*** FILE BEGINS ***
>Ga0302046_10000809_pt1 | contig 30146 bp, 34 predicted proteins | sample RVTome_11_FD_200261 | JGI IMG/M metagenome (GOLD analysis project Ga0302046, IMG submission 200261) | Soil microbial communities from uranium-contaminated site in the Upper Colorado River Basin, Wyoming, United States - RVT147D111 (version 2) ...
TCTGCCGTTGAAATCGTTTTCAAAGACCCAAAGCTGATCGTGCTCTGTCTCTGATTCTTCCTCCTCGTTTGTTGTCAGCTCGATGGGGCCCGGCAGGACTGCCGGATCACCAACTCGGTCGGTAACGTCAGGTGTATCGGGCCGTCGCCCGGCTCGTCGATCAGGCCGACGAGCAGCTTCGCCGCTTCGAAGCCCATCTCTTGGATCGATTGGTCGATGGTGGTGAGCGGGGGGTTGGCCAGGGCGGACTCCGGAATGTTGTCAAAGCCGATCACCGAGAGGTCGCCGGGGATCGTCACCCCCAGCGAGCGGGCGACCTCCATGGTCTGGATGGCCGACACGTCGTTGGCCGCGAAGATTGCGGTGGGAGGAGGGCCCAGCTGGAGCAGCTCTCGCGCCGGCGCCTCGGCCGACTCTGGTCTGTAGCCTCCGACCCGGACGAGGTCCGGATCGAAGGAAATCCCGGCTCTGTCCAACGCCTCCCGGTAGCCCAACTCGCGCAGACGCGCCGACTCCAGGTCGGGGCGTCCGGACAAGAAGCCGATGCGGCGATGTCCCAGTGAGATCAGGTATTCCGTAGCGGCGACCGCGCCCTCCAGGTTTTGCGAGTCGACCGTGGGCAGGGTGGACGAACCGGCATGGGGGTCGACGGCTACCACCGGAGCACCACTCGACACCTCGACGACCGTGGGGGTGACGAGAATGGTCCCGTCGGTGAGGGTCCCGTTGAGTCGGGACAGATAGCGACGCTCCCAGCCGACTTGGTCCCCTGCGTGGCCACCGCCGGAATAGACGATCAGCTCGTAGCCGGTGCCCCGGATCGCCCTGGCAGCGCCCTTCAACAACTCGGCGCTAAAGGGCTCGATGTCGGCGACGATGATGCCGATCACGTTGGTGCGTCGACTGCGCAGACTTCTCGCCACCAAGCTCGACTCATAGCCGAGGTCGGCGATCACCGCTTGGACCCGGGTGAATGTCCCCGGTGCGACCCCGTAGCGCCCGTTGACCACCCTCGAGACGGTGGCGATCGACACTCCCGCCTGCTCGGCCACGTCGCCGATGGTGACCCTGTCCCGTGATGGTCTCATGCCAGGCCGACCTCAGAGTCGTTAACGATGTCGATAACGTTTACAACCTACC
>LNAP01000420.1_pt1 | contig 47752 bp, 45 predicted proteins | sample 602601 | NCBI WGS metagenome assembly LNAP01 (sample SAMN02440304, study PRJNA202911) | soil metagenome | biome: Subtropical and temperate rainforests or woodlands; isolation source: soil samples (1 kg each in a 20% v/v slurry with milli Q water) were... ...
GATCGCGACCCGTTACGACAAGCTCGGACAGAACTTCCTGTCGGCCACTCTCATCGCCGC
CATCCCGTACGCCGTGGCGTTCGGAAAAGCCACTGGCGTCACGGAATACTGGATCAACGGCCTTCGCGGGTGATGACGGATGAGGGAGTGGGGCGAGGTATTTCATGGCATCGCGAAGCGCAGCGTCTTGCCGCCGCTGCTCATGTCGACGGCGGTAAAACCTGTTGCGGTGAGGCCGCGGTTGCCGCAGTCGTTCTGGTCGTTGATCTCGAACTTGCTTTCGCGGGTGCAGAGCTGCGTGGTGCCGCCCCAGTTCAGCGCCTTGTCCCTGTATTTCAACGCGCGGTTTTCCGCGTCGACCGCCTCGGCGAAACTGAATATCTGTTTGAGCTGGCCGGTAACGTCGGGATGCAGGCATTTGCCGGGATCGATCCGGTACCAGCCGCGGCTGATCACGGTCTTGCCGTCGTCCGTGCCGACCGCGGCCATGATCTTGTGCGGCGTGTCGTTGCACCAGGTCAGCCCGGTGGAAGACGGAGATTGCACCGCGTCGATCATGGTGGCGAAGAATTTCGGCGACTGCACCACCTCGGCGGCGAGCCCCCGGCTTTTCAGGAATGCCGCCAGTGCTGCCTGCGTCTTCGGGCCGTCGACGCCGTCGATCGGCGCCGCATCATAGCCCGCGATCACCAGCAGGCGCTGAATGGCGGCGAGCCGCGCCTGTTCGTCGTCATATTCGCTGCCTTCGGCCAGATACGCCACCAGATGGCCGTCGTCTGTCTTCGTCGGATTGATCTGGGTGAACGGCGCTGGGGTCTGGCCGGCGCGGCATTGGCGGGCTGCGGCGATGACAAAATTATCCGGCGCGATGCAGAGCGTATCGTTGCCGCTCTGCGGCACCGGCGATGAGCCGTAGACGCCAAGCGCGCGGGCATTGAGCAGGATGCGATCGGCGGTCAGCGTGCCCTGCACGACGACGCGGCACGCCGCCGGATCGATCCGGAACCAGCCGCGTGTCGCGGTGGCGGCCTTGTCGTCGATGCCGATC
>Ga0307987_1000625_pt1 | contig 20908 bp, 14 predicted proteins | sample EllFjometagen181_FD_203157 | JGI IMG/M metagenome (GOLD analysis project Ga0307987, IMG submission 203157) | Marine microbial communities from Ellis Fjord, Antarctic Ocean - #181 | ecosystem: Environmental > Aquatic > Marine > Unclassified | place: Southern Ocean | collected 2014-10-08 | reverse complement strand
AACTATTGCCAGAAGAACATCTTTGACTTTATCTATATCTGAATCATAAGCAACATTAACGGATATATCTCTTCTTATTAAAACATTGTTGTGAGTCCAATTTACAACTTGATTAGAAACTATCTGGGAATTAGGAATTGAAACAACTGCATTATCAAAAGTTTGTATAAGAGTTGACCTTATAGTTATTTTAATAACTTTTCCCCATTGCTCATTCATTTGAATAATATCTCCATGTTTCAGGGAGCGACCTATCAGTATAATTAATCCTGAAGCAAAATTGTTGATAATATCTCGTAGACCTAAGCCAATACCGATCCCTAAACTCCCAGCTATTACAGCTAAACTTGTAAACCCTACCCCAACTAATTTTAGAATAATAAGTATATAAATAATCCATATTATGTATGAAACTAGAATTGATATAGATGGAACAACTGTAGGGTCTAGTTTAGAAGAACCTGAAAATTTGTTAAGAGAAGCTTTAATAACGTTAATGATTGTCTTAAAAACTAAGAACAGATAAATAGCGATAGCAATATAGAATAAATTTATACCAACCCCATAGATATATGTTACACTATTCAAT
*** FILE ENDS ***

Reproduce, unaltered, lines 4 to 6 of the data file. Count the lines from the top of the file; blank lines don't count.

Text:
GATCGCGACCCGTTACGACAAGCTCGGACAGAACTTCCTGTCGGCCACTCTCATCGCCGC
CATCCCGTACGCCGTGGCGTTCGGAAAAGCCACTGGCGTCACGGAATACTGGATCAACGGCCTTCGCGGGTGATGACGGATGAGGGAGTGGGGCGAGGTATTTCATGGCATCGCGAAGCGCAGCGTCTTGCCGCCGCTGCTCATGTCGACGGCGGTAAAACCTGTTGCGGTGAGGCCGCGGTTGCCGCAGTCGTTCTGGTCGTTGATCTCGAACTTGCTTTCGCGGGTGCAGAGCTGCGTGGTGCCGCCCCAGTTCAGCGCCTTGTCCCTGTATTTCAACGCGCGGTTTTCCGCGTCGACCGCCTCGGCGAAACTGAATATCTGTTTGAGCTGGCCGGTAACGTCGGGATGCAGGCATTTGCCGGGATCGATCCGGTACCAGCCGCGGCTGATCACGGTCTTGCCGTCGTCCGTGCCGACCGCGGCCATGATCTTGTGCGGCGTGTCGTTGCACCAGGTCAGCCCGGTGGAAGACGGAGATTGCACCGCGTCGATCATGGTGGCGAAGAATTTCGGCGACTGCACCACCTCGGCGGCGAGCCCCCGGCTTTTCAGGAATGCCGCCAGTGCTGCCTGCGTCTTCGGGCCGTCGACGCCGTCGATCGGCGCCGCATCATAGCCCGCGATCACCAGCAGGCGCTGAATGGCGGCGAGCCGCGCCTGTTCGTCGTCATATTCGCTGCCTTCGGCCAGATACGCCACCAGATGGCCGTCGTCTGTCTTCGTCGGATTGATCTGGGTGAACGGCGCTGGGGTCTGGCCGGCGCGGCATTGGCGGGCTGCGGCGATGACAAAATTATCCGGCGCGATGCAGAGCGTATCGTTGCCGCTCTGCGGCACCGGCGATGAGCCGTAGACGCCAAGCGCGCGGGCATTGAGCAGGATGCGATCGGCGGTCAGCGTGCCCTGCACGACGACGCGGCACGCCGCCGGATCGATCCGGAACCAGCCGCGTGTCGCGGTGGCGGCCTTGTCGTCGATGCCGATC
>Ga0307987_1000625_pt1 | contig 20908 bp, 14 predicted proteins | sample EllFjometagen181_FD_203157 | JGI IMG/M metagenome (GOLD analysis project Ga0307987, IMG submission 203157) | Marine microbial communities from Ellis Fjord, Antarctic Ocean - #181 | ecosystem: Environmental > Aquatic > Marine > Unclassified | place: Southern Ocean | collected 2014-10-08 | reverse complement strand